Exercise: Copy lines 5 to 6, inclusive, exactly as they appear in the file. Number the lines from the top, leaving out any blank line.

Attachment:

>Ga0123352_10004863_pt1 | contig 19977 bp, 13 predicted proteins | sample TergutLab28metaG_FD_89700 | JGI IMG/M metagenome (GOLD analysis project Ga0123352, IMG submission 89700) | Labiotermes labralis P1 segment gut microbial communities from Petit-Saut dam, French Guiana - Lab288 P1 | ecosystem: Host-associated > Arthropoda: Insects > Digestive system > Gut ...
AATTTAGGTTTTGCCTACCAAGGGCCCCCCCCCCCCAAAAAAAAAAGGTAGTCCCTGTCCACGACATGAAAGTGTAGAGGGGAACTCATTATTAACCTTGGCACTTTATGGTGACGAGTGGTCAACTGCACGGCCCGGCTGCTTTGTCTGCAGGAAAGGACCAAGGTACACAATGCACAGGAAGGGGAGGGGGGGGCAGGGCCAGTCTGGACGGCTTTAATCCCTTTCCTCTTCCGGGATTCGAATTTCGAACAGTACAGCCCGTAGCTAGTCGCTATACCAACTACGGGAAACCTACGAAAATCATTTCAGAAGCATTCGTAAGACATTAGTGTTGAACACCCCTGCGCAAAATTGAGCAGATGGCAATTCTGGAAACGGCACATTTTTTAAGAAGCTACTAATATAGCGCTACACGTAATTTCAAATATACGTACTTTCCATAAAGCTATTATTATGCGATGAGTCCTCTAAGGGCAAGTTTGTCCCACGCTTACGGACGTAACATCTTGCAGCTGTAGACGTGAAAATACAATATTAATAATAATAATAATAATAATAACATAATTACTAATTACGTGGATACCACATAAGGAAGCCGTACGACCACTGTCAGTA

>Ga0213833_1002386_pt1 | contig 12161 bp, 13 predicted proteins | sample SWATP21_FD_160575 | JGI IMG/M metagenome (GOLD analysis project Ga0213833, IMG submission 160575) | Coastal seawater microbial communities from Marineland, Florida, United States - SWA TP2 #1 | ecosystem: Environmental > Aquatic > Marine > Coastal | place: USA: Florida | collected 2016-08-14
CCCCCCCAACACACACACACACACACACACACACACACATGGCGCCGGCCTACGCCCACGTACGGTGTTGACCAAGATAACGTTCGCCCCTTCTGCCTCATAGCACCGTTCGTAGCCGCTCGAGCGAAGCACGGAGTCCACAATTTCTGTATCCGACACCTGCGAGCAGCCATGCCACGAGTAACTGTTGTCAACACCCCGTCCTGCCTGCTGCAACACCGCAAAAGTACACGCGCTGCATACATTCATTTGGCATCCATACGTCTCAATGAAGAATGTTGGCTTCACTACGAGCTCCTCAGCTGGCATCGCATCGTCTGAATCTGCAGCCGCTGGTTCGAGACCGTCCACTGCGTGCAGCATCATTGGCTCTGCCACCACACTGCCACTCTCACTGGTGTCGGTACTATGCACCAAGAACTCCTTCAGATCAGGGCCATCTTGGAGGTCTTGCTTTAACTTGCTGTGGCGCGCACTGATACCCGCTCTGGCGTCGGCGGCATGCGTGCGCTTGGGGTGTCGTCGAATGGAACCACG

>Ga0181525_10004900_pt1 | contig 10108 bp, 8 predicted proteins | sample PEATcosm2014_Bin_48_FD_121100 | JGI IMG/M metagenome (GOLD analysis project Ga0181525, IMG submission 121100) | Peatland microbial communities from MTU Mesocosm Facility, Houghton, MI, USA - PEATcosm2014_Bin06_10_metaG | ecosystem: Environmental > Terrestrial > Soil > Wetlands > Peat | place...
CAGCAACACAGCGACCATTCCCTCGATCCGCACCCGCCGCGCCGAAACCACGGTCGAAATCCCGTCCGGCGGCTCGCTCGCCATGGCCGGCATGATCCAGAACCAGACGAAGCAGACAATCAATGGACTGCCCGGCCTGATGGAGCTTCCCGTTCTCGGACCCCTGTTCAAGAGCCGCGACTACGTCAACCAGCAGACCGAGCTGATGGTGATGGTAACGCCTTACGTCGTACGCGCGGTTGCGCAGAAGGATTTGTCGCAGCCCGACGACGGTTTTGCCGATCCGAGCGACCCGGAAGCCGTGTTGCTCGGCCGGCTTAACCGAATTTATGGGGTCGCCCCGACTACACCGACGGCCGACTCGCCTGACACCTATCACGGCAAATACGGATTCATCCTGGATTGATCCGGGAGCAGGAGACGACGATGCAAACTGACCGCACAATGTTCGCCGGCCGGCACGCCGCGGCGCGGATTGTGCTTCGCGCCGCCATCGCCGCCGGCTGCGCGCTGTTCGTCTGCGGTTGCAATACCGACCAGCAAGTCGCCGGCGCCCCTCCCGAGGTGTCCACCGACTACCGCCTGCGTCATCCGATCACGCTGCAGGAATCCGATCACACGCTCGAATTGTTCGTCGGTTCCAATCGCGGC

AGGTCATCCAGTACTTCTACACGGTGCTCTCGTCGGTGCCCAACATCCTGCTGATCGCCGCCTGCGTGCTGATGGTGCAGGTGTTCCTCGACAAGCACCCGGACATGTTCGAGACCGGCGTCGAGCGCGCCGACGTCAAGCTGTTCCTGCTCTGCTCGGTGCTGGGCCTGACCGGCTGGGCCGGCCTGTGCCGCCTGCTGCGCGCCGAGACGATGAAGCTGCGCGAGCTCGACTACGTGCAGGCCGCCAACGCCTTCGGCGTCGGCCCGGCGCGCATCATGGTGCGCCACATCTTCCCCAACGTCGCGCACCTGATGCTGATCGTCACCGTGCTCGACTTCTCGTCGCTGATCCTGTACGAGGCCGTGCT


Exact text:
>Ga0181525_10004900_pt1 | contig 10108 bp, 8 predicted proteins | sample PEATcosm2014_Bin_48_FD_121100 | JGI IMG/M metagenome (GOLD analysis project Ga0181525, IMG submission 121100) | Peatland microbial communities from MTU Mesocosm Facility, Houghton, MI, USA - PEATcosm2014_Bin06_10_metaG | ecosystem: Environmental > Terrestrial > Soil > Wetlands > Peat | place...
CAGCAACACAGCGACCATTCCCTCGATCCGCACCCGCCGCGCCGAAACCACGGTCGAAATCCCGTCCGGCGGCTCGCTCGCCATGGCCGGCATGATCCAGAACCAGACGAAGCAGACAATCAATGGACTGCCCGGCCTGATGGAGCTTCCCGTTCTCGGACCCCTGTTCAAGAGCCGCGACTACGTCAACCAGCAGACCGAGCTGATGGTGATGGTAACGCCTTACGTCGTACGCGCGGTTGCGCAGAAGGATTTGTCGCAGCCCGACGACGGTTTTGCCGATCCGAGCGACCCGGAAGCCGTGTTGCTCGGCCGGCTTAACCGAATTTATGGGGTCGCCCCGACTACACCGACGGCCGACTCGCCTGACACCTATCACGGCAAATACGGATTCATCCTGGATTGATCCGGGAGCAGGAGACGACGATGCAAACTGACCGCACAATGTTCGCCGGCCGGCACGCCGCGGCGCGGATTGTGCTTCGCGCCGCCATCGCCGCCGGCTGCGCGCTGTTCGTCTGCGGTTGCAATACCGACCAGCAAGTCGCCGGCGCCCCTCCCGAGGTGTCCACCGACTACCGCCTGCGTCATCCGATCACGCTGCAGGAATCCGATCACACGCTCGAATTGTTCGTCGGTTCCAATCGCGGC